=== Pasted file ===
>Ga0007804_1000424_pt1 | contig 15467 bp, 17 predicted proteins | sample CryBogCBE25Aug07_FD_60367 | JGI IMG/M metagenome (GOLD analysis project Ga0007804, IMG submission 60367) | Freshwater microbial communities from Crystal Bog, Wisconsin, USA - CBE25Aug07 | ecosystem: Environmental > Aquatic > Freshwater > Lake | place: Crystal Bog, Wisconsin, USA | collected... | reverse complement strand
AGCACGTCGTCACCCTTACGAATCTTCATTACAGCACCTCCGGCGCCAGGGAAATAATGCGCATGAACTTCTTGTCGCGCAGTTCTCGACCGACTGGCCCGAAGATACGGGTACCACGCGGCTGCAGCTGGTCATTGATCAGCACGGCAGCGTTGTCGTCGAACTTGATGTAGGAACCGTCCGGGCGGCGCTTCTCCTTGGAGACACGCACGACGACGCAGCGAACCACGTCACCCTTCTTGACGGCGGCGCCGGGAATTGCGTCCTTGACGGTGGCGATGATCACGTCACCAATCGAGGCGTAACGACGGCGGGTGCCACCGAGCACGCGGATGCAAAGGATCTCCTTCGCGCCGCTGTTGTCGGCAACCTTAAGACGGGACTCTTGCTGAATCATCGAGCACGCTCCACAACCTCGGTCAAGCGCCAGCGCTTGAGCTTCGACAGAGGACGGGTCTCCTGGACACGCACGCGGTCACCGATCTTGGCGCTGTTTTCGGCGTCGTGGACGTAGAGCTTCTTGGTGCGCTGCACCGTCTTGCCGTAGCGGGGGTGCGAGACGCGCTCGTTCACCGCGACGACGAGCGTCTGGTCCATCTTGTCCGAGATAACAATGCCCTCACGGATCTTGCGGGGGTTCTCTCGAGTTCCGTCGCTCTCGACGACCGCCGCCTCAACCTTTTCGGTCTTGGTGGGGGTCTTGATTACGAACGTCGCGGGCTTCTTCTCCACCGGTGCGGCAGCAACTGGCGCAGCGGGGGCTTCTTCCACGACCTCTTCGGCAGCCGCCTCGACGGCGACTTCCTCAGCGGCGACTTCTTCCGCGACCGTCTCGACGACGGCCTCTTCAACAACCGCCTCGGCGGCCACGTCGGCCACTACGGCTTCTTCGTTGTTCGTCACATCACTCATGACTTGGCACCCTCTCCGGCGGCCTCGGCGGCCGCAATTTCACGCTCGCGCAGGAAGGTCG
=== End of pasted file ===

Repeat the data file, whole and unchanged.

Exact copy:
>Ga0007804_1000424_pt1 | contig 15467 bp, 17 predicted proteins | sample CryBogCBE25Aug07_FD_60367 | JGI IMG/M metagenome (GOLD analysis project Ga0007804, IMG submission 60367) | Freshwater microbial communities from Crystal Bog, Wisconsin, USA - CBE25Aug07 | ecosystem: Environmental > Aquatic > Freshwater > Lake | place: Crystal Bog, Wisconsin, USA | collected... | reverse complement strand
AGCACGTCGTCACCCTTACGAATCTTCATTACAGCACCTCCGGCGCCAGGGAAATAATGCGCATGAACTTCTTGTCGCGCAGTTCTCGACCGACTGGCCCGAAGATACGGGTACCACGCGGCTGCAGCTGGTCATTGATCAGCACGGCAGCGTTGTCGTCGAACTTGATGTAGGAACCGTCCGGGCGGCGCTTCTCCTTGGAGACACGCACGACGACGCAGCGAACCACGTCACCCTTCTTGACGGCGGCGCCGGGAATTGCGTCCTTGACGGTGGCGATGATCACGTCACCAATCGAGGCGTAACGACGGCGGGTGCCACCGAGCACGCGGATGCAAAGGATCTCCTTCGCGCCGCTGTTGTCGGCAACCTTAAGACGGGACTCTTGCTGAATCATCGAGCACGCTCCACAACCTCGGTCAAGCGCCAGCGCTTGAGCTTCGACAGAGGACGGGTCTCCTGGACACGCACGCGGTCACCGATCTTGGCGCTGTTTTCGGCGTCGTGGACGTAGAGCTTCTTGGTGCGCTGCACCGTCTTGCCGTAGCGGGGGTGCGAGACGCGCTCGTTCACCGCGACGACGAGCGTCTGGTCCATCTTGTCCGAGATAACAATGCCCTCACGGATCTTGCGGGGGTTCTCTCGAGTTCCGTCGCTCTCGACGACCGCCGCCTCAACCTTTTCGGTCTTGGTGGGGGTCTTGATTACGAACGTCGCGGGCTTCTTCTCCACCGGTGCGGCAGCAACTGGCGCAGCGGGGGCTTCTTCCACGACCTCTTCGGCAGCCGCCTCGACGGCGACTTCCTCAGCGGCGACTTCTTCCGCGACCGTCTCGACGACGGCCTCTTCAACAACCGCCTCGGCGGCCACGTCGGCCACTACGGCTTCTTCGTTGTTCGTCACATCACTCATGACTTGGCACCCTCTCCGGCGGCCTCGGCGGCCGCAATTTCACGCTCGCGCAGGAAGGTCG